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NLCS Game 4: Kershaw pregame interview

Clayton Kershaw fields questions before the Dodgers take on the Cubs in NLCS Game 4.
October 18, 2017

Q. Last few years we've been at this point and there's been so much conversation about pitching on three days' rest and what it means. Is it more relaxing this year not having to deal with it?CLAYTON KERSHAW: Relaxing is probably not the right word. It's probably just a testament to

Q. Last few years we've been at this point and there's been so much conversation about pitching on three days' rest and what it means. Is it more relaxing this year not having to deal with it?
CLAYTON KERSHAW: Relaxing is probably not the right word. It's probably just a testament to the team we have more than anything. The way we've been playing and how everybody has been able to contribute and everybody has been stepping up. There's been no need to do that, which is a good luxury to have. But I wouldn't say relaxing by any means.

Q. How much would you say, if at all, has Yasiel changed from the first year he was with you guys to who he is now?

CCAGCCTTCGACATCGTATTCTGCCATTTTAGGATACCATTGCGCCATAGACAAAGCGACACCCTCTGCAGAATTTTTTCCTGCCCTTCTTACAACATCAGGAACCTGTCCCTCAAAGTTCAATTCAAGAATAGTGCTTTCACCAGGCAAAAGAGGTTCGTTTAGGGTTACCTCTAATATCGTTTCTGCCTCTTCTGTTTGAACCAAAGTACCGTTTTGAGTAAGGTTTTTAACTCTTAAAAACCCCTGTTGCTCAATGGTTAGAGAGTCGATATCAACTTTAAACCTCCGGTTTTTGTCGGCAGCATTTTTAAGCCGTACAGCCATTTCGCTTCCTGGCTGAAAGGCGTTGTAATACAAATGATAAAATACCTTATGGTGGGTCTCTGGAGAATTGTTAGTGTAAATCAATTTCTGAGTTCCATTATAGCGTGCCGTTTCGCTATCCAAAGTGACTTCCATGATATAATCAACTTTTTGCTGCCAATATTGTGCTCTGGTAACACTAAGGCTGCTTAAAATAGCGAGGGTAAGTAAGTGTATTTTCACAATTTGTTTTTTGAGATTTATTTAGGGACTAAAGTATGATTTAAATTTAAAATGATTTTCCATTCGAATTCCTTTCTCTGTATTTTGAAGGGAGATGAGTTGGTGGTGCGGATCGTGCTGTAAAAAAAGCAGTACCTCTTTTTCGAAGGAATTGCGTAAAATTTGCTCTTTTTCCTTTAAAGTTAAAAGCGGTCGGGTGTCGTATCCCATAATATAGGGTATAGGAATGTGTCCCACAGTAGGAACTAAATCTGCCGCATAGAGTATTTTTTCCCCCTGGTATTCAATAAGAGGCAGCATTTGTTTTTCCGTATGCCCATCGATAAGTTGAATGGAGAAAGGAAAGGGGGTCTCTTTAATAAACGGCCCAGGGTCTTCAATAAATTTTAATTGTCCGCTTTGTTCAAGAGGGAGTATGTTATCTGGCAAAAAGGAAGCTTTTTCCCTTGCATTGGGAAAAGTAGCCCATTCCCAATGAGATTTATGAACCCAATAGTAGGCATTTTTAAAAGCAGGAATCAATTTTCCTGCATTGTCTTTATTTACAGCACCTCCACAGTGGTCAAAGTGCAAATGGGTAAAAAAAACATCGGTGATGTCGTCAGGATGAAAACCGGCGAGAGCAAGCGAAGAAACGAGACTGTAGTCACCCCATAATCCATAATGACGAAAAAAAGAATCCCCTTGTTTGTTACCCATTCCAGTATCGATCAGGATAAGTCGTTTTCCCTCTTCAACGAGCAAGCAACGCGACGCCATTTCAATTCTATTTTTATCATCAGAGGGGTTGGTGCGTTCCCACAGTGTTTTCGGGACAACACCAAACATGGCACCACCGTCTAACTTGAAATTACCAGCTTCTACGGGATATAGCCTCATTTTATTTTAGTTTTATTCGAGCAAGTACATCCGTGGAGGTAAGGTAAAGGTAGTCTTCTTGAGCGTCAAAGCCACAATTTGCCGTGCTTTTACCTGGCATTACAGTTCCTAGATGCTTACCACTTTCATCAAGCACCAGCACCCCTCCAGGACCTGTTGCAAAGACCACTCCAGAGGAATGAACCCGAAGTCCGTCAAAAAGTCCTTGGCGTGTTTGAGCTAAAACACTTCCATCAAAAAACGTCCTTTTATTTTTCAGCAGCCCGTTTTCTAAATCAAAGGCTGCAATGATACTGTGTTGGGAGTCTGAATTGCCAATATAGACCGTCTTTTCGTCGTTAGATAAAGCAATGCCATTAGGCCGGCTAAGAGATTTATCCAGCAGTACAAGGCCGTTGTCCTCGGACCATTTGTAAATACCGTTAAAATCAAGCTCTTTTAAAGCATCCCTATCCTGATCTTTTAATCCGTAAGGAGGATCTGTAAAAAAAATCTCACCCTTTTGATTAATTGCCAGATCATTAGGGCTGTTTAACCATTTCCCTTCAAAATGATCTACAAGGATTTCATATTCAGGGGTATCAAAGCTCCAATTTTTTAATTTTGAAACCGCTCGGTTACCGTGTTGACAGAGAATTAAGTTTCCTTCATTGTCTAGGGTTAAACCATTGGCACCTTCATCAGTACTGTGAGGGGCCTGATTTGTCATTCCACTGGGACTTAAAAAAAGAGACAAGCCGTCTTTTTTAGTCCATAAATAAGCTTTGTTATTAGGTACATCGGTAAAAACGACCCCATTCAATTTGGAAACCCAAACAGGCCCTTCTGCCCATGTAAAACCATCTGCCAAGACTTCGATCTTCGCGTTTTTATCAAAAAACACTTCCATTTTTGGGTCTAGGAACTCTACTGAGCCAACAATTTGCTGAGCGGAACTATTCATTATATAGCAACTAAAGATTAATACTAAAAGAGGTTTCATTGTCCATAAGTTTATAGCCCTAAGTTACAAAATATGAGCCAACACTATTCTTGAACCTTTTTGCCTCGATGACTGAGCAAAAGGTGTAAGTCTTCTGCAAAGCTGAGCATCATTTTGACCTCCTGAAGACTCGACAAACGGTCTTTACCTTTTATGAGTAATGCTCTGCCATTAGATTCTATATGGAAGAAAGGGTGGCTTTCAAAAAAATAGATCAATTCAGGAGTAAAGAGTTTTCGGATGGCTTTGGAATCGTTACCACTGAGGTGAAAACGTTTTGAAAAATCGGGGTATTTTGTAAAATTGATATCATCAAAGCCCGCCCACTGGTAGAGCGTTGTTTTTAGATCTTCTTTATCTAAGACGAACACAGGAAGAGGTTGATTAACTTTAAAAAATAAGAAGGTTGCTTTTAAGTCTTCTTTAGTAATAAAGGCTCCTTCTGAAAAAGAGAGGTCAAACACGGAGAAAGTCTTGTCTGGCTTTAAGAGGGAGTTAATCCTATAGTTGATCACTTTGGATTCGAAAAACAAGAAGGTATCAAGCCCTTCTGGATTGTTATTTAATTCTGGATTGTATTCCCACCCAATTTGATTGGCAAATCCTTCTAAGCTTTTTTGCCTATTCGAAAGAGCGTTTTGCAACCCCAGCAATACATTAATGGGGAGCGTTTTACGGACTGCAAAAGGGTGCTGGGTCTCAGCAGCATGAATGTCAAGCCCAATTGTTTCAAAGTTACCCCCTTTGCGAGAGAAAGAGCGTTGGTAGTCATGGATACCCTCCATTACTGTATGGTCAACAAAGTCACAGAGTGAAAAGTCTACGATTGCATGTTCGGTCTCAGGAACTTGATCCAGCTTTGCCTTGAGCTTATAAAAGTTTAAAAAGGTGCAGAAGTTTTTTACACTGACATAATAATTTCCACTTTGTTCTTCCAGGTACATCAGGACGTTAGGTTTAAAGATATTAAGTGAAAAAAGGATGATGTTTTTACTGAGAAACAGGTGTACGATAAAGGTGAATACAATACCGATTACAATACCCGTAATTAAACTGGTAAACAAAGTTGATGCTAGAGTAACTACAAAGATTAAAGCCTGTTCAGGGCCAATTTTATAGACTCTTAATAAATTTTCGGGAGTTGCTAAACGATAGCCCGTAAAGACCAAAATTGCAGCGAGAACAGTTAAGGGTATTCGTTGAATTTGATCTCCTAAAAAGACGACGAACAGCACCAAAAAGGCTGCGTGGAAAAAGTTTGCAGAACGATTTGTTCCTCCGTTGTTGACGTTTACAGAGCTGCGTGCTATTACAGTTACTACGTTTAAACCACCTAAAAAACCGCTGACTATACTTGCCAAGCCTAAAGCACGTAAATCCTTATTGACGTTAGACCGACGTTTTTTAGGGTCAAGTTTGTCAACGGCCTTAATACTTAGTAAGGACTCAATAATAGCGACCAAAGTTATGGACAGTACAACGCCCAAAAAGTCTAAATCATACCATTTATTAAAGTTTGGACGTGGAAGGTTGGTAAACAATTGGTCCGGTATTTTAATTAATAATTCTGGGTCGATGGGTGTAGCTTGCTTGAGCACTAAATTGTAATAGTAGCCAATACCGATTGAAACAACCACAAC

CLAYTON KERSHAW: Yeah, I think there's been a lot of changes. I think it's kind of been all over the map from where he started to where he is now. But, I mean, this last -- really this whole season, I think people have gotten through to him a little bit. I think he's built up trust with some people.

And you see it in the way he plays. I think that's part of it; that he believes people have his best interest at heart. At the same time, too, his level of focus this postseason has been the best that I've ever seen it, and his determination. When you combine that with the talent level that he has, it's a really special player.

Q. With the way you've been used as a pitcher, do you feel fresher maybe than you have in the past, and how does that manifest itself?